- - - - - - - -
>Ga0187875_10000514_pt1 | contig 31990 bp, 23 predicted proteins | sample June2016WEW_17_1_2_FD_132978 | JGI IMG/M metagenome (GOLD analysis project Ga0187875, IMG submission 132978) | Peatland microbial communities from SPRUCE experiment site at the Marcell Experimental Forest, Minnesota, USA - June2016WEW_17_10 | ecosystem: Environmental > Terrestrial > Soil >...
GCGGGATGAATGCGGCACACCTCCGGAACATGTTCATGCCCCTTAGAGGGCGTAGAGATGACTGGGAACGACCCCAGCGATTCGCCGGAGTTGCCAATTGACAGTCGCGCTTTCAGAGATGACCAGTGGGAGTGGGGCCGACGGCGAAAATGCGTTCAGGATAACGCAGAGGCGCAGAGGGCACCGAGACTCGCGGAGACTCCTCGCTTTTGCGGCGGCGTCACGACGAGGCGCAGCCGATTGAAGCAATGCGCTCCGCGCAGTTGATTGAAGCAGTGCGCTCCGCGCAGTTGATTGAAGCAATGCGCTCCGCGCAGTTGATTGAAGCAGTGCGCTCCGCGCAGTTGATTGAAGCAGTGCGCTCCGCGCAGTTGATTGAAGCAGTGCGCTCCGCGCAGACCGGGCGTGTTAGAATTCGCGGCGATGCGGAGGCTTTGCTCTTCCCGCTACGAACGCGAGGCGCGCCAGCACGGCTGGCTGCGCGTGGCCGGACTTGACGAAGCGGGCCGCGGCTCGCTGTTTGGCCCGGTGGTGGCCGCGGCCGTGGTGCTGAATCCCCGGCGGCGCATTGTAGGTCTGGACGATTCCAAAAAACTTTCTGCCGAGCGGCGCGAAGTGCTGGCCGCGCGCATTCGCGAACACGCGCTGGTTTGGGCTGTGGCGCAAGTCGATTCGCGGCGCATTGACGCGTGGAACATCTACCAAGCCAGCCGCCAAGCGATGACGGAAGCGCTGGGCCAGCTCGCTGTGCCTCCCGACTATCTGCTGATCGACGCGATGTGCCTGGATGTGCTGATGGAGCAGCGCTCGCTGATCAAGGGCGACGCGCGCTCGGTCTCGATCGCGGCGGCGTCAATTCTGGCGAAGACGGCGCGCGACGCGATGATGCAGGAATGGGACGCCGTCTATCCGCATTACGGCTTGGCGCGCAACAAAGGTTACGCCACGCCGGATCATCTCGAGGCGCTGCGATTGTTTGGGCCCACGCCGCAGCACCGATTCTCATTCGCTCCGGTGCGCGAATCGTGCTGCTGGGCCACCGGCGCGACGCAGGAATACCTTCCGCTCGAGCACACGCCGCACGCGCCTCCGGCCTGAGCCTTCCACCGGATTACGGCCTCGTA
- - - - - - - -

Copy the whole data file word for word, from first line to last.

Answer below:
>Ga0187875_10000514_pt1 | contig 31990 bp, 23 predicted proteins | sample June2016WEW_17_1_2_FD_132978 | JGI IMG/M metagenome (GOLD analysis project Ga0187875, IMG submission 132978) | Peatland microbial communities from SPRUCE experiment site at the Marcell Experimental Forest, Minnesota, USA - June2016WEW_17_10 | ecosystem: Environmental > Terrestrial > Soil >...
GCGGGATGAATGCGGCACACCTCCGGAACATGTTCATGCCCCTTAGAGGGCGTAGAGATGACTGGGAACGACCCCAGCGATTCGCCGGAGTTGCCAATTGACAGTCGCGCTTTCAGAGATGACCAGTGGGAGTGGGGCCGACGGCGAAAATGCGTTCAGGATAACGCAGAGGCGCAGAGGGCACCGAGACTCGCGGAGACTCCTCGCTTTTGCGGCGGCGTCACGACGAGGCGCAGCCGATTGAAGCAATGCGCTCCGCGCAGTTGATTGAAGCAGTGCGCTCCGCGCAGTTGATTGAAGCAATGCGCTCCGCGCAGTTGATTGAAGCAGTGCGCTCCGCGCAGTTGATTGAAGCAGTGCGCTCCGCGCAGTTGATTGAAGCAGTGCGCTCCGCGCAGACCGGGCGTGTTAGAATTCGCGGCGATGCGGAGGCTTTGCTCTTCCCGCTACGAACGCGAGGCGCGCCAGCACGGCTGGCTGCGCGTGGCCGGACTTGACGAAGCGGGCCGCGGCTCGCTGTTTGGCCCGGTGGTGGCCGCGGCCGTGGTGCTGAATCCCCGGCGGCGCATTGTAGGTCTGGACGATTCCAAAAAACTTTCTGCCGAGCGGCGCGAAGTGCTGGCCGCGCGCATTCGCGAACACGCGCTGGTTTGGGCTGTGGCGCAAGTCGATTCGCGGCGCATTGACGCGTGGAACATCTACCAAGCCAGCCGCCAAGCGATGACGGAAGCGCTGGGCCAGCTCGCTGTGCCTCCCGACTATCTGCTGATCGACGCGATGTGCCTGGATGTGCTGATGGAGCAGCGCTCGCTGATCAAGGGCGACGCGCGCTCGGTCTCGATCGCGGCGGCGTCAATTCTGGCGAAGACGGCGCGCGACGCGATGATGCAGGAATGGGACGCCGTCTATCCGCATTACGGCTTGGCGCGCAACAAAGGTTACGCCACGCCGGATCATCTCGAGGCGCTGCGATTGTTTGGGCCCACGCCGCAGCACCGATTCTCATTCGCTCCGGTGCGCGAATCGTGCTGCTGGGCCACCGGCGCGACGCAGGAATACCTTCCGCTCGAGCACACGCCGCACGCGCCTCCGGCCTGAGCCTTCCACCGGATTACGGCCTCGTA